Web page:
Abs and peptides
The Y-Ae mAb, which recognizes Eα52–68:I-Ab peptide MHC complexes, is a gift from M. Jenkins (University of Minnesota Medical School; Minneapolis, MN). FITC anti-mouse Lamp-2 (CD107b) and PE anti-mouse CD19 mAbs were purchased from BD Pharmingen. The anti-EBV nuclear Ag 1 mAb 5F12 is a gift from M.-R. Chen (National Taiwan University; Taipei, Taiwan (ROC)) and C. Munz (Rockefeller University; New York, NY) (36). FITC anti-human Lamp-1 was purchased from eBioscience. Hen egg lysozyme (HEL) protein was purchased from Sigma-Aldrich. The Eα52–68 peptide, as well as peptides p12–26 and p73–88 of λ CI repressor protein (p1–102 domain) were synthesized at New England Peptide.
Virus-producing cell lines
The peptide-IgG1 H chain cDNA was subcloned into the murine Moloney leukemia retroviral vector (MBAE), as previously described (4, 5). Briefly, a construct Δss 1–102-IgG containing 1–102 fused with the IgG1 H chain, but without the signal sequence, was generated by deleting the signal sequence from the BSSK-IgG vector using a site-directed mutagenesis kit (Stratagene). The fusion cDNA constructs encoding Δss 1–102 or Eα red fluorescence protein (RFP) in frame with the IgG1 H chain were subsequently subcloned into the MBAE retroviral vector. Virus-producer cell lines were prepared by lipofection of GP-E86 packaging cells with the engineered constructs. Viral titers of these cell lines were ∼5 × 104 to 106 neomycin-resistant NIH3T3 CFU. These cell lines were cultured in DMEM (Invitrogen Life Technologies) supplemented with 10% FBS, 2 mM l-glutamine, and 2-ME. The cell lines were stably selected and then maintained in 0.6 mg/ml geneticin (Invitrogen Life Technologies).
B cell purification and retroviral transduction
Spleen B cells were purified to ∼95% homogeneity with anti-T cell Ab mixture (anti-Thy1, anti-CD4, and anti-CD8) plus complement (Low Tox M; Cedarlane Laboratories and Accurate Chemical & Scientific). Purified B cells were cultured with RPMI 1640 medium (Invitrogen Life Technologies) supplemented with 5% FBS, 2 mM l-glutamine, and 2-ME. B cells were prestimulated with 5 μg/ml bacterial LPS (Escherichia coli 055:B5; Sigma-Aldrich) overnight. Purified, LPS-stimulated B cells were infected in vitro via coculture with 1500 rad irradiated virus-producing packaging cells for 24 h in the presence of 6 μg/ml polybrene and 5 μg/ml LPS.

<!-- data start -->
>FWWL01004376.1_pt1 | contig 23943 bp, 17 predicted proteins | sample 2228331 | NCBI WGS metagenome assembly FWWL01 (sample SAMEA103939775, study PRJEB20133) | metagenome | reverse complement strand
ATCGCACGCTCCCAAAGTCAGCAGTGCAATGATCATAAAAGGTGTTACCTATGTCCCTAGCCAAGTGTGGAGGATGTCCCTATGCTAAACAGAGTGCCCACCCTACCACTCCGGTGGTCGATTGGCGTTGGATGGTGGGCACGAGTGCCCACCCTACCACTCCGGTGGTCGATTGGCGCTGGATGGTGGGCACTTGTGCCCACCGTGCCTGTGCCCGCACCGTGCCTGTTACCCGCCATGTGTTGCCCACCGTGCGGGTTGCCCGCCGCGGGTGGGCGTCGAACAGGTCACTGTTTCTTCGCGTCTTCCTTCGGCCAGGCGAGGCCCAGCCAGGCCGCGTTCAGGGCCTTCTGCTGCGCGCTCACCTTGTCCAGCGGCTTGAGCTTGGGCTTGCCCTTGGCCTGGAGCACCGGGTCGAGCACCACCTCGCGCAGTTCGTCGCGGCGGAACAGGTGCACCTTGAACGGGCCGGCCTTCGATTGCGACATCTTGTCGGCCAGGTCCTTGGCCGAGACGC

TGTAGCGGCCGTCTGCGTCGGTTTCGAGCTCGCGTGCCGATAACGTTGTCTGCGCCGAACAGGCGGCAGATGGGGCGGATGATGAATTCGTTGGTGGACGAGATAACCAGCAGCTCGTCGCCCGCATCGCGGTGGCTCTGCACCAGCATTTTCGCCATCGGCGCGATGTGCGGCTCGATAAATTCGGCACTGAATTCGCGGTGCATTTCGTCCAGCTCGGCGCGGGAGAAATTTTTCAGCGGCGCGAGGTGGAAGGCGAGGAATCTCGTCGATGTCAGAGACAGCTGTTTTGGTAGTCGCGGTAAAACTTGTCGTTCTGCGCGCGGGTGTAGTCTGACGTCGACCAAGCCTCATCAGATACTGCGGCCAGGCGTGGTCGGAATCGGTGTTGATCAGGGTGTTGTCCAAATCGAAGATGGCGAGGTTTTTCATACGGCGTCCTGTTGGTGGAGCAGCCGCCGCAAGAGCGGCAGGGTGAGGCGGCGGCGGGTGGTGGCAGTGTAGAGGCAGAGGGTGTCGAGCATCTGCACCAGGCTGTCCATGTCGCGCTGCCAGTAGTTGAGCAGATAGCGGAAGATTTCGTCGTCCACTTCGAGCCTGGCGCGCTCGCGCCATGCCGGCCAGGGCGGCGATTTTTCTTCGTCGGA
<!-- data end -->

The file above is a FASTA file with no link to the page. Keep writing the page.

Tolerance induction and immune challenge
Normal recipient animals were injected via i.p. with 107 virally transduced B cells. Seven to 10 days following transduced B cell injection, animals were immunized in a hind footpad and the base of tail with 25 μg of indicated protein or peptide emulsified in CFA. Two weeks after immunization, serum samples were collected and assayed by ELISA for Ab titers or concentration. Ab titers were determined by the endpoint dilution method. Serial 3-fold dilutions were made in 2% BSA/PBS. Undiluted mouse serum was used as negative control. The endpoint titer represents the highest dilution of sample with an OD450 reading greater than the negative control. The total IgG concentrations were calculated using a standard curve generated with B3.11, a mAb specific for the 12–26 peptide. Cellular responses from draining popliteal and inguinal lymph nodes (LNs) were also assayed 2 wk after immunization. A total of 5 × 105 LN or splenic cells was seeded per well in 96-well plate in the presence of indicated concentration of Ag. After 48 h, cultures were pulsed with 1 μCi/well [3H]thymidine (Amersham Life Sciences) and incubated for an additional 16–20 h. Cells were then harvested on glass fiber filters, and incorporated [3H]thymidine was detected via gas scintillation counting in a Packard Matrix 9600 reader. Data are expressed as Δcpm (cpm by subtraction of the background (without Ag)). All tolerance induction experiments followed this protocol, unless stated otherwise.
Cells were incubated with 2.4G2 mAb (anti-CD16/32) for 15 min to block FcR, and then were stained with indicated Abs for 40 min at 4°C. To detect the Eα:I-Ab epitopes, B cells were stained with PE-CD19 and biotin-Y-Ae, followed with streptavidin-FITC. Propidium iodide buffer was used to gate live cells. To detect the Lamp-2, cells were fixed and permeabilized and then intracellularly stained with FITC anti-Lamp-2. Seminaphtharhodafluor (SNARF) (2 μM; Molecular Probes) was used to label cells for 10 min at 37°C, and then was washed with FBS-containing medium. Cells were analyzed on a FACScan or FACSCalibur flow cytometer (BD Biosciences). Data were analyzed by CellQuest software.
Fluorescence microscopy analysis
C57BL/6 B cells were stimulated with 5 μg/ml LPS overnight and then transduced with irradiated EαRFP-IgG-producing packaging cells or a mock control. After 24-h coculture, cells were collected and centrifuged over Lympholyte M (Cedarlane Laboratories) to remove dead cells. Cells were adhered to glass slides and then fixed with Cytofix/Cytoperm solution (BD Biosciences). Cells were blocked with rat serum and then stained with FITC anti-Lamp-2 (BD Pharmingen) for 40–60 min, followed by three washes in PBS. Finally, cells were mounted with FluorSave reagent (Calbiochem) and covered with cover slides. All steps were conducted at room temperature. Cells were analyzed with a Nikon Eclipse E800 microscope, and pictures were taken with the LaserSharp 2000 (Zeiss) software.